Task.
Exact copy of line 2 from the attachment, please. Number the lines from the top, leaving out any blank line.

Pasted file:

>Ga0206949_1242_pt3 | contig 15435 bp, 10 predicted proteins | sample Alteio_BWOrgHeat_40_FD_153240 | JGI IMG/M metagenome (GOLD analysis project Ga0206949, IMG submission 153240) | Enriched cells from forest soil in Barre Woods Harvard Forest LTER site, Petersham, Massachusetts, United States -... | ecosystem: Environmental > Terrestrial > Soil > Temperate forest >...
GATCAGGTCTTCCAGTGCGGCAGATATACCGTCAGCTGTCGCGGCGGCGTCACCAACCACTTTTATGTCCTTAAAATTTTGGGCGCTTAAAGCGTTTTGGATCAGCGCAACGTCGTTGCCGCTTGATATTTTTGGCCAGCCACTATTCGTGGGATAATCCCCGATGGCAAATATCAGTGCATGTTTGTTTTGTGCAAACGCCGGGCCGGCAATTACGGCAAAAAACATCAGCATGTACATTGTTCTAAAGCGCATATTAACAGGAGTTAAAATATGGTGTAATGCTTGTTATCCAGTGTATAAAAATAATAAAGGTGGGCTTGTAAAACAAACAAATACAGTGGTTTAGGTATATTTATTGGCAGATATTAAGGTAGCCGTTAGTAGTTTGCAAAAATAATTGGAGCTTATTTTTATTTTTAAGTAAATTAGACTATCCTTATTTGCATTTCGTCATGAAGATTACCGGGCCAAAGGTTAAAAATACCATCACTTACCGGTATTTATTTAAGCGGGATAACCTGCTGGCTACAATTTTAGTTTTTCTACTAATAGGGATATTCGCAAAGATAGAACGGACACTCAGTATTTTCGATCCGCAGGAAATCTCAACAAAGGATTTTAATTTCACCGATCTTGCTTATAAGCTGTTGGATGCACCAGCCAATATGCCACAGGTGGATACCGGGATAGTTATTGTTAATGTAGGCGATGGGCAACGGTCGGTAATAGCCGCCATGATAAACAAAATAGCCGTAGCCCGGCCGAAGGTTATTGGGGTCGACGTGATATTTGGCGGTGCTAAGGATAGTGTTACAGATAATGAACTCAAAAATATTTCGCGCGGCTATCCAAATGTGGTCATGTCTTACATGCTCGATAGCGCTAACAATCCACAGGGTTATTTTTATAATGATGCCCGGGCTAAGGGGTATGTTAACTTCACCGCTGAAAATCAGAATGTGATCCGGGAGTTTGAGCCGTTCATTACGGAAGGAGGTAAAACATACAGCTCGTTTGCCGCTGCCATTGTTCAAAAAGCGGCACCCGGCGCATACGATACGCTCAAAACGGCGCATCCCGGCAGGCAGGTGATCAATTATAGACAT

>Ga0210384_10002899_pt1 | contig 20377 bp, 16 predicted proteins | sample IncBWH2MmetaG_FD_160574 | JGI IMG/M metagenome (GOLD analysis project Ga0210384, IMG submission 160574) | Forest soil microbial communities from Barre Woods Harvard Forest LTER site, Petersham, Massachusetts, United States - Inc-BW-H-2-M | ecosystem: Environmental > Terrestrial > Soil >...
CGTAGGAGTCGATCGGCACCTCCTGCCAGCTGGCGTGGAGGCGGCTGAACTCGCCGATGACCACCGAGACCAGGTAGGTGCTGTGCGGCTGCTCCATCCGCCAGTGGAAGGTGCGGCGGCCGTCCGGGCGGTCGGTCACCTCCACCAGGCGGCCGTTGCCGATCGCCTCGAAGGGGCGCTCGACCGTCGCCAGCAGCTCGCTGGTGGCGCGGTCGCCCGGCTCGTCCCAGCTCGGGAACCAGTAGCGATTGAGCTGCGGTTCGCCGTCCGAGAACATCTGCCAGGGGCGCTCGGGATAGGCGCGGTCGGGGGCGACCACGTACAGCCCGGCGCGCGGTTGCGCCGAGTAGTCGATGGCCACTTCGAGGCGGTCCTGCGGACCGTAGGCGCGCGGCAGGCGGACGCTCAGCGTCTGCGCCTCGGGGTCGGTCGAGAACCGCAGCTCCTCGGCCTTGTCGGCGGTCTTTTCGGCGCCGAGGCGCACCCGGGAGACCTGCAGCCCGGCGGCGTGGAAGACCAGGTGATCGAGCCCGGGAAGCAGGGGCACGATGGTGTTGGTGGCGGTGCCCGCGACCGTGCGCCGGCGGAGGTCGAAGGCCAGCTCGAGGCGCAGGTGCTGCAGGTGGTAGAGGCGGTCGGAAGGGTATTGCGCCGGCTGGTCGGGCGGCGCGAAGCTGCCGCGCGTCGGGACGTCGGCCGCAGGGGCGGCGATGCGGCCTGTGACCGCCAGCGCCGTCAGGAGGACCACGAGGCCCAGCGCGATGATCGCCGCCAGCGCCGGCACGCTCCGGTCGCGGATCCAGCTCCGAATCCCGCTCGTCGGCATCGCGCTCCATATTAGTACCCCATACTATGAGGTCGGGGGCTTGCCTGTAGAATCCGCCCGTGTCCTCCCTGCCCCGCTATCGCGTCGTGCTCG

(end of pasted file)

GATCAGGTCTTCCAGTGCGGCAGATATACCGTCAGCTGTCGCGGCGGCGTCACCAACCACTTTTATGTCCTTAAAATTTTGGGCGCTTAAAGCGTTTTGGATCAGCGCAACGTCGTTGCCGCTTGATATTTTTGGCCAGCCACTATTCGTGGGATAATCCCCGATGGCAAATATCAGTGCATGTTTGTTTTGTGCAAACGCCGGGCCGGCAATTACGGCAAAAAACATCAGCATGTACATTGTTCTAAAGCGCATATTAACAGGAGTTAAAATATGGTGTAATGCTTGTTATCCAGTGTATAAAAATAATAAAGGTGGGCTTGTAAAACAAACAAATACAGTGGTTTAGGTATATTTATTGGCAGATATTAAGGTAGCCGTTAGTAGTTTGCAAAAATAATTGGAGCTTATTTTTATTTTTAAGTAAATTAGACTATCCTTATTTGCATTTCGTCATGAAGATTACCGGGCCAAAGGTTAAAAATACCATCACTTACCGGTATTTATTTAAGCGGGATAACCTGCTGGCTACAATTTTAGTTTTTCTACTAATAGGGATATTCGCAAAGATAGAACGGACACTCAGTATTTTCGATCCGCAGGAAATCTCAACAAAGGATTTTAATTTCACCGATCTTGCTTATAAGCTGTTGGATGCACCAGCCAATATGCCACAGGTGGATACCGGGATAGTTATTGTTAATGTAGGCGATGGGCAACGGTCGGTAATAGCCGCCATGATAAACAAAATAGCCGTAGCCCGGCCGAAGGTTATTGGGGTCGACGTGATATTTGGCGGTGCTAAGGATAGTGTTACAGATAATGAACTCAAAAATATTTCGCGCGGCTATCCAAATGTGGTCATGTCTTACATGCTCGATAGCGCTAACAATCCACAGGGTTATTTTTATAATGATGCCCGGGCTAAGGGGTATGTTAACTTCACCGCTGAAAATCAGAATGTGATCCGGGAGTTTGAGCCGTTCATTACGGAAGGAGGTAAAACATACAGCTCGTTTGCCGCTGCCATTGTTCAAAAAGCGGCACCCGGCGCATACGATACGCTCAAAACGGCGCATCCCGGCAGGCAGGTGATCAATTATAGACAT